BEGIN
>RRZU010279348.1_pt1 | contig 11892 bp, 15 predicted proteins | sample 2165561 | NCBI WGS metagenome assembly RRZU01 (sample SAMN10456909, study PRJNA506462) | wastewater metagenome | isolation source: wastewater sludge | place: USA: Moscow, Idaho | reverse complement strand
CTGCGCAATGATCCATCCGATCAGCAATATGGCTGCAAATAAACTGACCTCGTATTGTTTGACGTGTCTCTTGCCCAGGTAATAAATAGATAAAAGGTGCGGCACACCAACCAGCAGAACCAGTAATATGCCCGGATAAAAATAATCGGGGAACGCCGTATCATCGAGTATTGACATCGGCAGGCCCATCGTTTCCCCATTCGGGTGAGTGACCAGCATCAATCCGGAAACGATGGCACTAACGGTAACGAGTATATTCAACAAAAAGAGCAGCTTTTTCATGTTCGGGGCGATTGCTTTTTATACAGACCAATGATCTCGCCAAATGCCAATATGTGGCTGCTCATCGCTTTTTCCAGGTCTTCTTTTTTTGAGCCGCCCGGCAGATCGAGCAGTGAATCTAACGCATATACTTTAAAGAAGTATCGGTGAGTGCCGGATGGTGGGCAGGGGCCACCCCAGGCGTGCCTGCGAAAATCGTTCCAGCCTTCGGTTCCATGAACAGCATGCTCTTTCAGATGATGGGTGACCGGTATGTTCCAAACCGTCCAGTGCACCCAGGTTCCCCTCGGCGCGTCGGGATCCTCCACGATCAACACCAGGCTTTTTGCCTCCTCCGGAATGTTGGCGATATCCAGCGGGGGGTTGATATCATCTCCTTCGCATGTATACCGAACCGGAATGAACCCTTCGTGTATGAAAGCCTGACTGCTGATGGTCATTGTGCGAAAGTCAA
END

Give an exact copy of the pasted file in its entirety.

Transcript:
>RRZU010279348.1_pt1 | contig 11892 bp, 15 predicted proteins | sample 2165561 | NCBI WGS metagenome assembly RRZU01 (sample SAMN10456909, study PRJNA506462) | wastewater metagenome | isolation source: wastewater sludge | place: USA: Moscow, Idaho | reverse complement strand
CTGCGCAATGATCCATCCGATCAGCAATATGGCTGCAAATAAACTGACCTCGTATTGTTTGACGTGTCTCTTGCCCAGGTAATAAATAGATAAAAGGTGCGGCACACCAACCAGCAGAACCAGTAATATGCCCGGATAAAAATAATCGGGGAACGCCGTATCATCGAGTATTGACATCGGCAGGCCCATCGTTTCCCCATTCGGGTGAGTGACCAGCATCAATCCGGAAACGATGGCACTAACGGTAACGAGTATATTCAACAAAAAGAGCAGCTTTTTCATGTTCGGGGCGATTGCTTTTTATACAGACCAATGATCTCGCCAAATGCCAATATGTGGCTGCTCATCGCTTTTTCCAGGTCTTCTTTTTTTGAGCCGCCCGGCAGATCGAGCAGTGAATCTAACGCATATACTTTAAAGAAGTATCGGTGAGTGCCGGATGGTGGGCAGGGGCCACCCCAGGCGTGCCTGCGAAAATCGTTCCAGCCTTCGGTTCCATGAACAGCATGCTCTTTCAGATGATGGGTGACCGGTATGTTCCAAACCGTCCAGTGCACCCAGGTTCCCCTCGGCGCGTCGGGATCCTCCACGATCAACACCAGGCTTTTTGCCTCCTCCGGAATGTTGGCGATATCCAGCGGGGGGTTGATATCATCTCCTTCGCATGTATACCGAACCGGAATGAACCCTTCGTGTATGAAAGCCTGACTGCTGATGGTCATTGTGCGAAAGTCAA